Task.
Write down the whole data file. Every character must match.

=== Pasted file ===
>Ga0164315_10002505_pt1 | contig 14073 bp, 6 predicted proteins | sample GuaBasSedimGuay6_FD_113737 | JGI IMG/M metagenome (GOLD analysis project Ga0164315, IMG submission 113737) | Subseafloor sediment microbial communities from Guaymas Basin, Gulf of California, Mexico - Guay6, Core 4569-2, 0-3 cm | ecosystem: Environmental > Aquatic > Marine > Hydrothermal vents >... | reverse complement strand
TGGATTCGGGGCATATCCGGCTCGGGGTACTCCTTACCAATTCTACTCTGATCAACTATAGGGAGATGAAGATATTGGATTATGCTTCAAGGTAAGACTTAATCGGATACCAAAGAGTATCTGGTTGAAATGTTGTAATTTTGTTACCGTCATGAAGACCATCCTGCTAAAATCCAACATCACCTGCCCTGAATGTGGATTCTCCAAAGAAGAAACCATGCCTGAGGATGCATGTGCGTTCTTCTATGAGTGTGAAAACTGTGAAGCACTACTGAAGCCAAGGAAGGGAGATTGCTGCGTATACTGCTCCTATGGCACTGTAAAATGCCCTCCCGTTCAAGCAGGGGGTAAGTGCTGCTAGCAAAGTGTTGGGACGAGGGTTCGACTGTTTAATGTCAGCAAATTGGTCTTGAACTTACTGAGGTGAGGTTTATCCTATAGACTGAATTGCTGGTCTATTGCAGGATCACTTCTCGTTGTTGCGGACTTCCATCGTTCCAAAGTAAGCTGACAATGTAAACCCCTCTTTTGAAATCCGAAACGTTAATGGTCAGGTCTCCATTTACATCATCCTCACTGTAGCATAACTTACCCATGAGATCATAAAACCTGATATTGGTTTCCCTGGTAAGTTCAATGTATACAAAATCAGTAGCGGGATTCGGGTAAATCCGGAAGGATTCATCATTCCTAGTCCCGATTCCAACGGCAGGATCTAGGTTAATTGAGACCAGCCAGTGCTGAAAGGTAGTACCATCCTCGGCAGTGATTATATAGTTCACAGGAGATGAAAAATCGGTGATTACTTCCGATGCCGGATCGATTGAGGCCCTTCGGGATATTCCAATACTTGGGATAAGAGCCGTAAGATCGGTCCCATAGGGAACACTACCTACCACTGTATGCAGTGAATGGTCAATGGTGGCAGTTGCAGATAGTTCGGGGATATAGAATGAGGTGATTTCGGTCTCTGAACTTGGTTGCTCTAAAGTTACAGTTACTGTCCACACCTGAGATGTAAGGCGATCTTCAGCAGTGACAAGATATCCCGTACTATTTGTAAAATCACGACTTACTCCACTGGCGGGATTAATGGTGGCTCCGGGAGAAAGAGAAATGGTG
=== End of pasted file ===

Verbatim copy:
>Ga0164315_10002505_pt1 | contig 14073 bp, 6 predicted proteins | sample GuaBasSedimGuay6_FD_113737 | JGI IMG/M metagenome (GOLD analysis project Ga0164315, IMG submission 113737) | Subseafloor sediment microbial communities from Guaymas Basin, Gulf of California, Mexico - Guay6, Core 4569-2, 0-3 cm | ecosystem: Environmental > Aquatic > Marine > Hydrothermal vents >... | reverse complement strand
TGGATTCGGGGCATATCCGGCTCGGGGTACTCCTTACCAATTCTACTCTGATCAACTATAGGGAGATGAAGATATTGGATTATGCTTCAAGGTAAGACTTAATCGGATACCAAAGAGTATCTGGTTGAAATGTTGTAATTTTGTTACCGTCATGAAGACCATCCTGCTAAAATCCAACATCACCTGCCCTGAATGTGGATTCTCCAAAGAAGAAACCATGCCTGAGGATGCATGTGCGTTCTTCTATGAGTGTGAAAACTGTGAAGCACTACTGAAGCCAAGGAAGGGAGATTGCTGCGTATACTGCTCCTATGGCACTGTAAAATGCCCTCCCGTTCAAGCAGGGGGTAAGTGCTGCTAGCAAAGTGTTGGGACGAGGGTTCGACTGTTTAATGTCAGCAAATTGGTCTTGAACTTACTGAGGTGAGGTTTATCCTATAGACTGAATTGCTGGTCTATTGCAGGATCACTTCTCGTTGTTGCGGACTTCCATCGTTCCAAAGTAAGCTGACAATGTAAACCCCTCTTTTGAAATCCGAAACGTTAATGGTCAGGTCTCCATTTACATCATCCTCACTGTAGCATAACTTACCCATGAGATCATAAAACCTGATATTGGTTTCCCTGGTAAGTTCAATGTATACAAAATCAGTAGCGGGATTCGGGTAAATCCGGAAGGATTCATCATTCCTAGTCCCGATTCCAACGGCAGGATCTAGGTTAATTGAGACCAGCCAGTGCTGAAAGGTAGTACCATCCTCGGCAGTGATTATATAGTTCACAGGAGATGAAAAATCGGTGATTACTTCCGATGCCGGATCGATTGAGGCCCTTCGGGATATTCCAATACTTGGGATAAGAGCCGTAAGATCGGTCCCATAGGGAACACTACCTACCACTGTATGCAGTGAATGGTCAATGGTGGCAGTTGCAGATAGTTCGGGGATATAGAATGAGGTGATTTCGGTCTCTGAACTTGGTTGCTCTAAAGTTACAGTTACTGTCCACACCTGAGATGTAAGGCGATCTTCAGCAGTGACAAGATATCCCGTACTATTTGTAAAATCACGACTTACTCCACTGGCGGGATTAATGGTGGCTCCGGGAGAAAGAGAAATGGTG